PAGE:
A proposal by Harford County Executive David Craig to establish a fire and emergency medical service commission was tied up by a controversy among several of the different stakeholders, specifically the Harford County Fire & EMS Association, which is opposed to the bill.
The Harford County Council spent several hours during a public hearing Tuesday night dissecting the details of the bill, including the commission's member make-up, as several fire and emergency service officials said they did not agree with the county's proposal or had issues with the fire study that authorized the commission last year.
The council would not vote on the bill that evening, Council President Billy Boniface said.
"I think I have heard probably eight different stories from eight different groups," Boniface told Craig, who made the unusual move of appearing before the council to discuss proposed legislation. "You have quite a task; there's no consensus whatsoever among everyone who's involved in fire and EMS in this county right now and I think it all stems back to the fear of the unknown."
The commission would include 11 members who are Harford residents, six of whom would be fire or EMS providers and five who are not. One of the fire service appointees would represent the Harford County Fire & EMS Association.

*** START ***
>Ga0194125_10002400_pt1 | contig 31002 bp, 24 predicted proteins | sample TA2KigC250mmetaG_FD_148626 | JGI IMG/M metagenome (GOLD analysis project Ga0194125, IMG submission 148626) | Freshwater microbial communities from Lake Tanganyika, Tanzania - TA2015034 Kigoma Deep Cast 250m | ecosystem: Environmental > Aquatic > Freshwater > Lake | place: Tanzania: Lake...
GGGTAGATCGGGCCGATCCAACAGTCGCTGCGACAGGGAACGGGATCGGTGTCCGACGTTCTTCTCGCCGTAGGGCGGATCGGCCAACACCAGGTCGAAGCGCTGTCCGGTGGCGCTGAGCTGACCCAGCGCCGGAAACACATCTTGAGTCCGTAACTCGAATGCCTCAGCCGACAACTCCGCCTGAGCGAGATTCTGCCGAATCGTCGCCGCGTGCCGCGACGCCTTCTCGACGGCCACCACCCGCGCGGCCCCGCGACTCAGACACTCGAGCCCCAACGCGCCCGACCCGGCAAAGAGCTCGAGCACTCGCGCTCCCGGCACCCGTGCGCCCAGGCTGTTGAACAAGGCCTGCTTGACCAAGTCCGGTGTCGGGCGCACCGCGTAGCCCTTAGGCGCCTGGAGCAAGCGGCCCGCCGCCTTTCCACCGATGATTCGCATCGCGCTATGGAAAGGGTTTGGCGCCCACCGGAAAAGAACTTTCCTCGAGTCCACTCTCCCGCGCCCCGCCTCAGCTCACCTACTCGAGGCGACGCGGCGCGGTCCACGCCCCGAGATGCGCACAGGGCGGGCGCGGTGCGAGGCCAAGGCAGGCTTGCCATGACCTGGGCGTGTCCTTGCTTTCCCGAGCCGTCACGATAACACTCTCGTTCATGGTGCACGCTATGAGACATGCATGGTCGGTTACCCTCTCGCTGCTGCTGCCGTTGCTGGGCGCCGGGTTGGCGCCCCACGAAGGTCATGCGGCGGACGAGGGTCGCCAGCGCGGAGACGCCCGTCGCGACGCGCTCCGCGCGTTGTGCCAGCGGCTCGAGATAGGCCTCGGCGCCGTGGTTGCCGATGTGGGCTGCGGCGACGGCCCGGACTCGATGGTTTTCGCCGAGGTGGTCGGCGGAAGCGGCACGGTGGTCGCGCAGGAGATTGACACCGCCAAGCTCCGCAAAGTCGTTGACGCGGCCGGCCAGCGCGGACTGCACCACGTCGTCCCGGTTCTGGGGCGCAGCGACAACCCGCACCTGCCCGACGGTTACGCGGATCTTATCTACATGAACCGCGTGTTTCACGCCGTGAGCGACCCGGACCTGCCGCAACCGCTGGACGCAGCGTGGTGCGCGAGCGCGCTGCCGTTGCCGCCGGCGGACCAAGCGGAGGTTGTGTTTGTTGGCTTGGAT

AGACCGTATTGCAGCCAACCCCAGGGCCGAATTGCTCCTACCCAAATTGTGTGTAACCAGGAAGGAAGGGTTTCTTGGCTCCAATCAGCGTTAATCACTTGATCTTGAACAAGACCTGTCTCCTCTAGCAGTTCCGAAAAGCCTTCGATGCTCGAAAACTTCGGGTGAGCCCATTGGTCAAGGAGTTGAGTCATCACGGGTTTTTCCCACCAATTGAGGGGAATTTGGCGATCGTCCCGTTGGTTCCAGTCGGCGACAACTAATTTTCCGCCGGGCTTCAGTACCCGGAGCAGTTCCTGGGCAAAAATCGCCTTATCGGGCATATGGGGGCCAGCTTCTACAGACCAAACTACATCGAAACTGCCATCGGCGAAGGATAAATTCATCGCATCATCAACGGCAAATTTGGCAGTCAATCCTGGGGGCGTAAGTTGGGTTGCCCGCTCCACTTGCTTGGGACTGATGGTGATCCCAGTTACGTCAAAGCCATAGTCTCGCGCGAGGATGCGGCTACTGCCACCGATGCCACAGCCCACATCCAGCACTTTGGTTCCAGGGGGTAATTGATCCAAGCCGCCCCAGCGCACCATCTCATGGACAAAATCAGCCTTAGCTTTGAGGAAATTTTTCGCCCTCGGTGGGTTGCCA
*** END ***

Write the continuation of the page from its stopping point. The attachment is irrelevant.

The members would be appointed by the county executive and confirmed by the county council, with a charter designated by the county executive. They would serve three-year staggered terms.
The group would advise the county executive and other county officials on operations and training issues, and submit an annual report, although Craig said he would like that in quarterly form.
The bill came with seven amendments Tuesday night.
Bill Dousa and attorney John Gessner, who said they were the only ones officially allowed to represent the Harford County Fire & EMS Association, spoke against the bill.
"I am concerned this establishes the commission in a vacuum," Dousa said, explaining the bill has no language on how the commission would interface with the association.
"Bill 12-18 was written by the administration with no input from the association," he said, accusing the county of spending $85,000 on a fire study when other studies have been done in the past.
He said the association has already implemented 15 recommendations from the study.
"We're doing our part," Dousa said. "We are not opposed to accountability, we are not opposed to change, we are not opposed to a fire and EMS commission if it's formed in the right way."
Boniface questioned language regarding an organization called the Harford County Fire Chiefs Association and whether it is defunct.
He noted county law gives responsibility to that association.
Tony Bennett, of the Aberdeen Fire Department, one of four people Craig selected to speak on behalf of his bill, said although the new association may not be legally in a position of authority, "I think there's been a custom and tradition of how things move forward and the association has adopted that role."
Association officials said they replace the chiefs association.
Gessner said he does not see why this commission is necessary.
"We think that's the wrong approach," he said. "What will this cost the taxpayers? What is the ultimate goal?...We don't need to form this commission to fix a typographical error."
Cooperation between the county administration and fire or EMS officials, including a union recently adopted by fire and EMS companies, seemed in short supply Tuesday evening, as official after official testified against Craig's bill, or had issues with how it might be carried out.